c) Analysis of diversity: Discriminant Analysis (by the method proposed by Anderson or based on principal components). Measures of Dissimilarity: based on continuous, multicateegoric or binary phenotipic quantitative variables. Analysis of molecular data from dominant or codominant markers; cluster analysis: Tocher optimization method, hierarchical, graphic dispersion and 2D and 3D projection. Identification of more and less similar accessions. Importance of traits: by main components or the distance by Mahalanobis’ Generalized distance and canonical variable analysis.
One the major contributions of computing is that phenomena can be studied by simulating a complex situation in which parameters and constraints are established, so that the effect of certain controllable factors can be conveniently studied. Simulation is defined as a way of imitating the behavior of a real system by computational resources to study its functioning under alternative conditions, involving certain types of logic models to describe, as best as possible, the natural system .
Simulations are highly useful in genetic studies in various contexts, including studies of populations, the individual or of the proper genome. They require the development of appropriate biological models to represent the phenomena of interest as ideally as possible by researchers and suitable procedures of processing by programmers, according to the parameters and constraints, so that the influence of certain factors can be assessed.
Genes contained the procedures: Simulation of experiments, Simulation of Samples (p populations and v variables), Optimal Number of Families, Optimal Number of Plants (Random or predifined Sampling) and Optimal Number of Replications or Optimal Sample Size
Studies on diversity can be directed to plant breeding, evolutionary associations, conservation and management of plant material, among other purposes. In each case, an adequate methodology and appropriate information are required. The data of measured units, plants, accessions or taxa can be phenotypic or genotypic. Phenotypic information is derived from the evaluation of characteristics with continuous or discrete distributions, of which the latter can be multicategoric or binary. Genotypic data are obtained from molecular markers or DNA sequencing. In the case of markers, there are dominant or co-dominant and diallelic or multiallelic types. All these situations are addressed in the application Genes, by the approach:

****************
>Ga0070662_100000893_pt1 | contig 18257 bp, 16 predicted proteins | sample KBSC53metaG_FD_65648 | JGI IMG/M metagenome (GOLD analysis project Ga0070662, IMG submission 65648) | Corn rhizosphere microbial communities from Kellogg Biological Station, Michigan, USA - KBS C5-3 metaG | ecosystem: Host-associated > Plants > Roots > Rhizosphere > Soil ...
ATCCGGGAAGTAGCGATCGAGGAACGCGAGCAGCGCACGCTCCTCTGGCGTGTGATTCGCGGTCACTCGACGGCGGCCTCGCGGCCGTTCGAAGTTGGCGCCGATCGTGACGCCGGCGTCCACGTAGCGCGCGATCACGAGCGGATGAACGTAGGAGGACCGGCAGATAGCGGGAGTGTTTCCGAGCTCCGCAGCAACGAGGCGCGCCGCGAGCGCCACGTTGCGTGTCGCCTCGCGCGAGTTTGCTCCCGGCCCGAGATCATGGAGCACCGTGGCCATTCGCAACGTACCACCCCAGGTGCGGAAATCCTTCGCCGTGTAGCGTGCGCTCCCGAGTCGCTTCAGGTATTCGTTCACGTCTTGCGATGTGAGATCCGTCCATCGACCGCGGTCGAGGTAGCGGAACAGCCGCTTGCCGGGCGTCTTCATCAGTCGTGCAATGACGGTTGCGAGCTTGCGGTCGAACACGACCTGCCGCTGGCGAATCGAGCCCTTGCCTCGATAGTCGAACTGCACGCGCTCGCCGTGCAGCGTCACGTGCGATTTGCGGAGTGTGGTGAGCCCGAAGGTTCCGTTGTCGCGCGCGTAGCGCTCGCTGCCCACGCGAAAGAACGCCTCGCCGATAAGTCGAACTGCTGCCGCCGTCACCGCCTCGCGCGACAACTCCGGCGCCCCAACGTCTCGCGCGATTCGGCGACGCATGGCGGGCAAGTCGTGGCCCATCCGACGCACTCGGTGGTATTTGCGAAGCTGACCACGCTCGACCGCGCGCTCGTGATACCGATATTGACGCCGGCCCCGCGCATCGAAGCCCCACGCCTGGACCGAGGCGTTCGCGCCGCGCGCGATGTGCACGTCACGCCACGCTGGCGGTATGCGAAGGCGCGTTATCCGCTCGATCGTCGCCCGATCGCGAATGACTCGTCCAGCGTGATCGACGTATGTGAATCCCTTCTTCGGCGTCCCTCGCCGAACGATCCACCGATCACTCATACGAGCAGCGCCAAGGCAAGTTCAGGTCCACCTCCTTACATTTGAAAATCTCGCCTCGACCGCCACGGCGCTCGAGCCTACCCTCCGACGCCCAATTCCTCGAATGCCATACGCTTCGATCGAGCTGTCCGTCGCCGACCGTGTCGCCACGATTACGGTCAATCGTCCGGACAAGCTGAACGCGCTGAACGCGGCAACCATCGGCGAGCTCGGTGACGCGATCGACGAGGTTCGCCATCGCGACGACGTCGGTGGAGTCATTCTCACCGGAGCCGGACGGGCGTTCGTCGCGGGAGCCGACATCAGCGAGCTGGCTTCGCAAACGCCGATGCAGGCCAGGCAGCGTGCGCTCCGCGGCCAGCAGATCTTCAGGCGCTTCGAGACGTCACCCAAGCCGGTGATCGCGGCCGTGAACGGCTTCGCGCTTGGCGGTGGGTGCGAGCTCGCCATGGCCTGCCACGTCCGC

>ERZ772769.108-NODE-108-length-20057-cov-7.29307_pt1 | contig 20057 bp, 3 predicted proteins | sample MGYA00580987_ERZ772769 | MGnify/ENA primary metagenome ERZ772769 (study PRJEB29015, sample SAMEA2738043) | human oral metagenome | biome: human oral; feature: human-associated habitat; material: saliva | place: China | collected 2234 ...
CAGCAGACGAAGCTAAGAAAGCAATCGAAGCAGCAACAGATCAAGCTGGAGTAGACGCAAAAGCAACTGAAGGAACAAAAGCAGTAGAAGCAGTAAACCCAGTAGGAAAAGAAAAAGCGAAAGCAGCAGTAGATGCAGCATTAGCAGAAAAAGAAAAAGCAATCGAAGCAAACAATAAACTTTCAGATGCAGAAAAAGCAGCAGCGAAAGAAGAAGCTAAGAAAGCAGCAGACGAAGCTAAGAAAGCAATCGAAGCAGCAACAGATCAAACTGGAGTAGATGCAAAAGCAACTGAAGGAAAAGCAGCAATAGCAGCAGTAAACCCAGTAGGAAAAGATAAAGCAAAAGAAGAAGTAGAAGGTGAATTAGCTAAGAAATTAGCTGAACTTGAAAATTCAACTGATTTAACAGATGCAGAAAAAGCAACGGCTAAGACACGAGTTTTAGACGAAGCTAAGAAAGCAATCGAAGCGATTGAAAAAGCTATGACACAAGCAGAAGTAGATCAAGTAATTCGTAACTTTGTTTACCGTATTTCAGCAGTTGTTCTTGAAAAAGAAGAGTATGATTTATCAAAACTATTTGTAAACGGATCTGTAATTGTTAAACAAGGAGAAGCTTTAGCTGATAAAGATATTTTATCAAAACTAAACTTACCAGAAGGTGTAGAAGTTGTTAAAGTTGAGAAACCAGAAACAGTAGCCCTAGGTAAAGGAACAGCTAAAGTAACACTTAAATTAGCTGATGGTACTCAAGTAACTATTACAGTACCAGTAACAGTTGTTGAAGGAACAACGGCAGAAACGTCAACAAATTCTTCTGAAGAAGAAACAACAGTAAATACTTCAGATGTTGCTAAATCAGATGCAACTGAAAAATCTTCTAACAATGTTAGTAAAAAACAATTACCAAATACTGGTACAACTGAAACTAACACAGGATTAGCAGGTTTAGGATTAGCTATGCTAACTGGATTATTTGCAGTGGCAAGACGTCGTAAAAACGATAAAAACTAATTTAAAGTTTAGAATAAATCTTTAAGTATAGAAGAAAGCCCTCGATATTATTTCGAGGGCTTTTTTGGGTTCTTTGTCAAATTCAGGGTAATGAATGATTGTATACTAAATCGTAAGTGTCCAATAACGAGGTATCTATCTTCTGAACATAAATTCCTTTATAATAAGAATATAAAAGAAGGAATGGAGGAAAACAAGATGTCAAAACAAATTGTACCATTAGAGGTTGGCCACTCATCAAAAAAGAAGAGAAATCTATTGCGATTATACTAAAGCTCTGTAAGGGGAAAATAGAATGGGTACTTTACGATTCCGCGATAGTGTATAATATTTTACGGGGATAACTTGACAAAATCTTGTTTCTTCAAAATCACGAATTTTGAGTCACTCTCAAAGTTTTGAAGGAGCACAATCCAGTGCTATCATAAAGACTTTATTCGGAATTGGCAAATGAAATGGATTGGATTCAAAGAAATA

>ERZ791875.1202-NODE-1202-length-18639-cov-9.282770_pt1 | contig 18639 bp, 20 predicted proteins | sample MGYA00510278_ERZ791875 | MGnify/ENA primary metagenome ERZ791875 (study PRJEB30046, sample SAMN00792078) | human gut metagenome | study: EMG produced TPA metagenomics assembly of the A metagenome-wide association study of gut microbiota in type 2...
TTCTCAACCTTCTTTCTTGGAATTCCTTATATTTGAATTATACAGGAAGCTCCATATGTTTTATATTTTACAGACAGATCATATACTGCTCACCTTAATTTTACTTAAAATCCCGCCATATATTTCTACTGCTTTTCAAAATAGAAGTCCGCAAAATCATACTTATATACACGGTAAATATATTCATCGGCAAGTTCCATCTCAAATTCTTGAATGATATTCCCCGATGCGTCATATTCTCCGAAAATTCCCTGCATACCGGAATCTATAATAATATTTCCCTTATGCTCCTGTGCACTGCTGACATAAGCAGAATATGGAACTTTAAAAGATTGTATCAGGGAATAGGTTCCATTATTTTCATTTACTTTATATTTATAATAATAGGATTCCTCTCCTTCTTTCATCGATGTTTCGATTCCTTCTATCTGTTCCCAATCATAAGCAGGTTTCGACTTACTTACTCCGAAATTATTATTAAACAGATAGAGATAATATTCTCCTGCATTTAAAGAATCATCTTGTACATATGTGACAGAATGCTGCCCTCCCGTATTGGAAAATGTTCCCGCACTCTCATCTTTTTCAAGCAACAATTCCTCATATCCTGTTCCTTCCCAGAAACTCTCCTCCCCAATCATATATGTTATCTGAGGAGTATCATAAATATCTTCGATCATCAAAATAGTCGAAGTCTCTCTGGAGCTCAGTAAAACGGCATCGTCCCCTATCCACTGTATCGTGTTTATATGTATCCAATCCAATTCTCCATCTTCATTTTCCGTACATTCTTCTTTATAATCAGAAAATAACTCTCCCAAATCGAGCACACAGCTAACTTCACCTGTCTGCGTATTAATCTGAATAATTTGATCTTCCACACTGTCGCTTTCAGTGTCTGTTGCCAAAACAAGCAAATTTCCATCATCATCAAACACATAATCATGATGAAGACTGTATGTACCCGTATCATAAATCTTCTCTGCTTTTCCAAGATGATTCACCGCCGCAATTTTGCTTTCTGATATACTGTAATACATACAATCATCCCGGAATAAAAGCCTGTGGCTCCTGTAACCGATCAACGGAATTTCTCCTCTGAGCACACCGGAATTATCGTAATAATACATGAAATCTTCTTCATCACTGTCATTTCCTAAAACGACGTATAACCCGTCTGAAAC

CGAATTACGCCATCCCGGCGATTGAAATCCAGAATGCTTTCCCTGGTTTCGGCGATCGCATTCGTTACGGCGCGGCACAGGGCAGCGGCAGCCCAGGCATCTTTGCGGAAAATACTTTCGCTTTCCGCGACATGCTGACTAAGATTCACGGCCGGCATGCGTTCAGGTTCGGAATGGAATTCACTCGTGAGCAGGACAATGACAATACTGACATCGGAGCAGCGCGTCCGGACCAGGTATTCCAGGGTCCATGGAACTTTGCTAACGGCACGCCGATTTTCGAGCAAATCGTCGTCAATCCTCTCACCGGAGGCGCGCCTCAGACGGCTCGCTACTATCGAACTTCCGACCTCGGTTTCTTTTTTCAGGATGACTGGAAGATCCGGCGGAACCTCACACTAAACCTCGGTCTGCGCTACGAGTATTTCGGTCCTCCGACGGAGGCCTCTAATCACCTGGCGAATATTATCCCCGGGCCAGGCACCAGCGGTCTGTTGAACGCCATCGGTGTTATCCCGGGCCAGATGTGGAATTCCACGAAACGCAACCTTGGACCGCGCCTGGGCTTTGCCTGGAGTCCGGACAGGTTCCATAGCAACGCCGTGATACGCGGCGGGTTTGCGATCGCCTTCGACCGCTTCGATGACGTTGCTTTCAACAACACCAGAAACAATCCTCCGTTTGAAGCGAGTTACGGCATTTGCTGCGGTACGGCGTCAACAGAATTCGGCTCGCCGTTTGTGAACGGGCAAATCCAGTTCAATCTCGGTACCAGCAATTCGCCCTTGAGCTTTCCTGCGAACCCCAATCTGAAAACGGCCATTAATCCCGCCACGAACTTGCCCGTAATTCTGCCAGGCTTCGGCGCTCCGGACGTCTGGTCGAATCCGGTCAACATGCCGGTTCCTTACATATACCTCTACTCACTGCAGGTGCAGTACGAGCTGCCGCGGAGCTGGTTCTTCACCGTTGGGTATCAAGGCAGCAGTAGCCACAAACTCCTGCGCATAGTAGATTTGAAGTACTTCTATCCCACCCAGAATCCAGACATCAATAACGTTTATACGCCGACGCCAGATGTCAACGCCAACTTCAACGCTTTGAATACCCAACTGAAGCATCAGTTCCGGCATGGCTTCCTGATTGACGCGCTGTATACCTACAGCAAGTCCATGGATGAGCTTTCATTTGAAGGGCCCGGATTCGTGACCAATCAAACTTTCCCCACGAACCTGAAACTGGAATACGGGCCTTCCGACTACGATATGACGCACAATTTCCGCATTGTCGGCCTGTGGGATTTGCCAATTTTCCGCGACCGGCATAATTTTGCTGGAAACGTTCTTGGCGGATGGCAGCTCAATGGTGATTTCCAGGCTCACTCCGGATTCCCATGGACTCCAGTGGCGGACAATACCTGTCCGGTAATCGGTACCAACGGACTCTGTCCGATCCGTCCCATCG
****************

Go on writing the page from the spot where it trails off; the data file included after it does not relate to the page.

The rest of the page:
a. Diversity between accessions: based on continuous, multi-categoric, binary phenotypic variables, and analysis of data of dominant and codominant (multi-allelic) markers.
b. Diversity between populations: Nei’s Genetic identity Calculation (1972) and the following distances: Euclidean, of Rogers, Angular, of Goldstein et. al (1985) and of Hedrick.
c. Diversity within populations: calculation of the coefficient of endogamy and heterozygosis, Shannon-Wiener index and heterozygosis from binary data.
d. Diversity among and within populations: descriptive analysis, Nei’s diversity index (1973), Wright’s fixation index (Two alleles or Multiple alleles), analysis of heterozygosity of Weir (1996). Analysis of Contingency Table, ANOVA of allelic frequency (F, f and q), AMOVA of Excoffier et al (1992) and analysis of binary data.
e. Discriminant Analysis: discriminant analysis of Anderson, analysis based on main components or in k-nearest neighbors. Discriminant analyses from the dissimilarity matrices.
f. Grouping analysis: using the following methods: Tocher optimization and hierarchical methods, by graphic dispersion, 2D and 3D projection and analysis of more and less similar accessions. Matrices of Dissimilarities: calculation of the correlation and sum between elements of matrices of dissimilarity. Importance of traits: considering phenotypic quantitative characters or molecular information, by means of MANOVA
g. Optimization: Analysis of the optimal number of binary or multi-allelic markers for the study of genetic variance. Simulation: simulation of populations, crossings and population samples, under the effect of divergent selection or genetic drift.
h. Relationship coefficient and Hardy-Weinberg Equilibrium: Population analysis based on the information of codominant diallelic or multi-allelic markers. Analysis of Gametic Disequilibrium.
This module contains procedures based on statistical models with wide application in various areas of research and undergraduate and graduate teaching. The importance of statistical analysis is the probabilistic proof of the truth of a particular hypothesis formulated based on extensive studies and on analyses of the research results. In statistics, parameters estimates related to the data are presented and interpreted per se, or hypothesis are tested and results are associated with probability values by means of statistical tests. Usually, the use of a particular inferential statistics is directed by the study question. The software Genes offers the following procedures for statistical analyses: